Tuesday, November 7, 2017 at 4:30pm to 6:00pm
Klarman Hall, Rhodes-Rawlings Auditorium 232 East Avenue, Ithaca, NY 14850
Michael W. Charney, professor of Asian and Military History, School of Oriental and African Studies (SOAS), University of London
Eaint Thiri Thu, film producer, researcher, Fulbright scholar and graduate student in human rights at the Humphrey School of Public Affairs at the University of Minnesota
Moderated by Magnus Fiskesjö, associate professor of anthropology, Cornell
The Rohingya are a largely Muslim minority group living in Myanmar’s western Rakhine State. Denied citizenship by law, the Rohingya are often described as the most persecuted minority in the world. In August, Rohingya militants attacked police outposts in Rakhine. The Burmese military responded with a crackdown that UN officials have characterized as ethnic cleansing. Roughly half the 1.1 million Rohingya have fled to neighboring countries, mainly Bangladesh.
Professor Michael W. Charney is a military and imperial historian specializing in Southeast Asia in both the premodern and modern periods. He received his PhD at the University of Michigan in 1999. After two years as a postdoctoral research fellow with the Centre for Advanced Studies at the National University of Singapore (1999-2001), he joined SOAS. He was also appointed a project professor with the Institute for Advanced Studies on Asia at the University of Tokyo.
Eaint Thiri Thu was born and raised in Myanmar. As a fixer, film producer, and researcher, she has been working for the last seven years on issues related to human rights, conflicts, and the media in Myanmar, mainly in Rakhine, Shan, and Kachin States. She has worked with Human Rights Watch, The New York Times, Washington Post, Wall Street Journal, BBC, and other international organizations. She contributed to the U.S. Holocaust Memorial Museum's 2015 report, “Early warning signs of Genocide in Burma," the award-winning documentaries Boat People, Journey to Hell, and Blood Jade, and the award-winning book Modeslavar.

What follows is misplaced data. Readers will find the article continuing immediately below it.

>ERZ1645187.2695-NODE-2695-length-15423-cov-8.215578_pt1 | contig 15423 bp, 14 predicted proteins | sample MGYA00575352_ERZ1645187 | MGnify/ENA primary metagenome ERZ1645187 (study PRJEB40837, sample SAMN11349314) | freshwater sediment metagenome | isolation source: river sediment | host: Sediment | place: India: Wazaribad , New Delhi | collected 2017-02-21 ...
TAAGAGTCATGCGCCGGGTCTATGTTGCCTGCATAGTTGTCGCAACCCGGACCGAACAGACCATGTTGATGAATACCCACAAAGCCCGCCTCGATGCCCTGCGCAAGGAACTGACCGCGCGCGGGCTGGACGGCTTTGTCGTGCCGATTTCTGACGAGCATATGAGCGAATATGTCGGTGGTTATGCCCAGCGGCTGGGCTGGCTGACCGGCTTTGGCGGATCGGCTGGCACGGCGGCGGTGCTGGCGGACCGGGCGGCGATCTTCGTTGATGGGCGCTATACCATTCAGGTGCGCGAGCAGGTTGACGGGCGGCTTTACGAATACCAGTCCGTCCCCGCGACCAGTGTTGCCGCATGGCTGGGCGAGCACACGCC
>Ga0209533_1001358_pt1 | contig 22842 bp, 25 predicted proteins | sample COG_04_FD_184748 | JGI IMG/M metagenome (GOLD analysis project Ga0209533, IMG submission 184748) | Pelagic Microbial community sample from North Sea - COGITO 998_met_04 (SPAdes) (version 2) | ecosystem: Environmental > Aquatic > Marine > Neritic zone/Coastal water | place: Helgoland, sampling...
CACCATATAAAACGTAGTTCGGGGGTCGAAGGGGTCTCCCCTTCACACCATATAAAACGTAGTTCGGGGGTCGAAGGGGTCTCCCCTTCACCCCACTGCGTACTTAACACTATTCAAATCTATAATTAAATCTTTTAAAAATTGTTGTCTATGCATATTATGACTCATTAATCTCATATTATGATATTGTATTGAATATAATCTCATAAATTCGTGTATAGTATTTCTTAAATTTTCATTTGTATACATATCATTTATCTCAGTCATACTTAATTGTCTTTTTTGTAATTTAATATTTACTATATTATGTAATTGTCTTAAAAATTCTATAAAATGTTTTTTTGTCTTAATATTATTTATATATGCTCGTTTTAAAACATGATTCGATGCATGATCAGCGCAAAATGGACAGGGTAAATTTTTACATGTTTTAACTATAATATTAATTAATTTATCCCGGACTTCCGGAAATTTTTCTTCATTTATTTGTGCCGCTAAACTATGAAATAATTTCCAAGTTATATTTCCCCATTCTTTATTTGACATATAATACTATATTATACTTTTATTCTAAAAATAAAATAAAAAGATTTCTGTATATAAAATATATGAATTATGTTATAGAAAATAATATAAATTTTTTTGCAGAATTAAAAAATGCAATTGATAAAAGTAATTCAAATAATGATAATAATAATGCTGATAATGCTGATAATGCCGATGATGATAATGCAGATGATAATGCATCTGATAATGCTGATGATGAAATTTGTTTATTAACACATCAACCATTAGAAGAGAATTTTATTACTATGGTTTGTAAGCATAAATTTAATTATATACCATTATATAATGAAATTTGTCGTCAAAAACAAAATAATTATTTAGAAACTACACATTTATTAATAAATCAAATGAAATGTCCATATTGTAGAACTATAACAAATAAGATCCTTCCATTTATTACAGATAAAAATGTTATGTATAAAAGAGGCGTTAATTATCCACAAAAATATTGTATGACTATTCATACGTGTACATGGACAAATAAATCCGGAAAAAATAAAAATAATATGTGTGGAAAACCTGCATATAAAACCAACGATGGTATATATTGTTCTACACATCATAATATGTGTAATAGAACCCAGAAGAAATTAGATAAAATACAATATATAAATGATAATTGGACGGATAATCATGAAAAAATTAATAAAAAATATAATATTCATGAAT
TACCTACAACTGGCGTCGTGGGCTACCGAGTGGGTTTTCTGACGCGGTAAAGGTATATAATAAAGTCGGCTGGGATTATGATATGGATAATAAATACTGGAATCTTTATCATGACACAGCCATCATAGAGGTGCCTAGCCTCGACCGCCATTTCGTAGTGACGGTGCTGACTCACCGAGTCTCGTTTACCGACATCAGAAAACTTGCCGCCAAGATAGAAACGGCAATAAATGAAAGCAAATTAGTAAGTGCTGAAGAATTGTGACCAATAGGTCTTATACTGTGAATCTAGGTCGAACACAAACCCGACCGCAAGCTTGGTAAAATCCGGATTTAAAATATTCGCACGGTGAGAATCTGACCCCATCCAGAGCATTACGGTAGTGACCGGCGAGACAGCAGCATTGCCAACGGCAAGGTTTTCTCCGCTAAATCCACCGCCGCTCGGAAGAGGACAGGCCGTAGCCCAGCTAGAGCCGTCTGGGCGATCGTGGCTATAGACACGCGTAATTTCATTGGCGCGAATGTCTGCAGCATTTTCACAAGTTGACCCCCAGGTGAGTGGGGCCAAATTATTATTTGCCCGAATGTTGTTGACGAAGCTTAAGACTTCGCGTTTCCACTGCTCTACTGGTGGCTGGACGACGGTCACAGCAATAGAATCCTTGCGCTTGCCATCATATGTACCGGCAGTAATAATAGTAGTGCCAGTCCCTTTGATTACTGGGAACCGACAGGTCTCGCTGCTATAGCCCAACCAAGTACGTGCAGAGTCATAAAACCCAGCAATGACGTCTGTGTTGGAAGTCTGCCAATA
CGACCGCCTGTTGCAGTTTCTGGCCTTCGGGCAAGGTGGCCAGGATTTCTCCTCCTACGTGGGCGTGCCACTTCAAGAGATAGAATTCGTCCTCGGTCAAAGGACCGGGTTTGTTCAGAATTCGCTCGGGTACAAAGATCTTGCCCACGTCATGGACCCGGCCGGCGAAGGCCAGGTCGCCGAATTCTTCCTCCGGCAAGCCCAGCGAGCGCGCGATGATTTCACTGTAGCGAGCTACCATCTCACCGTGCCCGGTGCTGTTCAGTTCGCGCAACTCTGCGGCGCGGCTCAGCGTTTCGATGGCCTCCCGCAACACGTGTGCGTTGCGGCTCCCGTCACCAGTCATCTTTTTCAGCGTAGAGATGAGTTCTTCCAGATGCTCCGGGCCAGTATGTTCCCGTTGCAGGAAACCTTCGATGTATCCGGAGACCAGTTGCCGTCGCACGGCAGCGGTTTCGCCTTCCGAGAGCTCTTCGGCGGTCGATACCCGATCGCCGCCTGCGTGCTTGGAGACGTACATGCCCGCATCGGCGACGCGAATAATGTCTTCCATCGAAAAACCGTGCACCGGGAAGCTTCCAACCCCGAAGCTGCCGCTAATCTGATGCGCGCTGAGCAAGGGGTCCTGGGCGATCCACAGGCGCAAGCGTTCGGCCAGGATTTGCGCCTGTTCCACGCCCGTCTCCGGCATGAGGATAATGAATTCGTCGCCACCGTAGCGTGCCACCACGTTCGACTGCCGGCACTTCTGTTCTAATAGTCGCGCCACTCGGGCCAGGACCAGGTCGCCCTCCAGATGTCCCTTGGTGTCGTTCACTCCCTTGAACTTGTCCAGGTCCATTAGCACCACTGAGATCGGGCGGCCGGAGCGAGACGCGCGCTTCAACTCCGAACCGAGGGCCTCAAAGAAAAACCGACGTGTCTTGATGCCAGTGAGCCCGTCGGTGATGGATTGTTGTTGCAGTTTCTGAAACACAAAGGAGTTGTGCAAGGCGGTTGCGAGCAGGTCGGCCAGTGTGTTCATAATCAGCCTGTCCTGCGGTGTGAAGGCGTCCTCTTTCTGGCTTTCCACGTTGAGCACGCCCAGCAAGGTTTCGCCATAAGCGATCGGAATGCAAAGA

She is currently pursuing a master's degree in human rights, concentrating on policy, nationalism, mass violence, and crimes against humanity, at the Humphrey School of Public Affairs, University of Minnesota. Her research interest is in public interpretations of human rights concepts and the role of these publics in the crime against humanity in Myanmar. She was recently awarded a Fulbright scholarship, an Interdisciplinary Center for the Study of Global Change fellowship, and a Humphrey School of Public Affairs scholarship to pursue her studies in the United States.
This event is organized by the Mario Einaudi Center for International Studies, the Southeast Asia Program (SEAP), and the Collective of Concerned Students on Global Issues, and cosponsored by the South Asia Program (SAP).
Photo: Dan Kitwood / Getty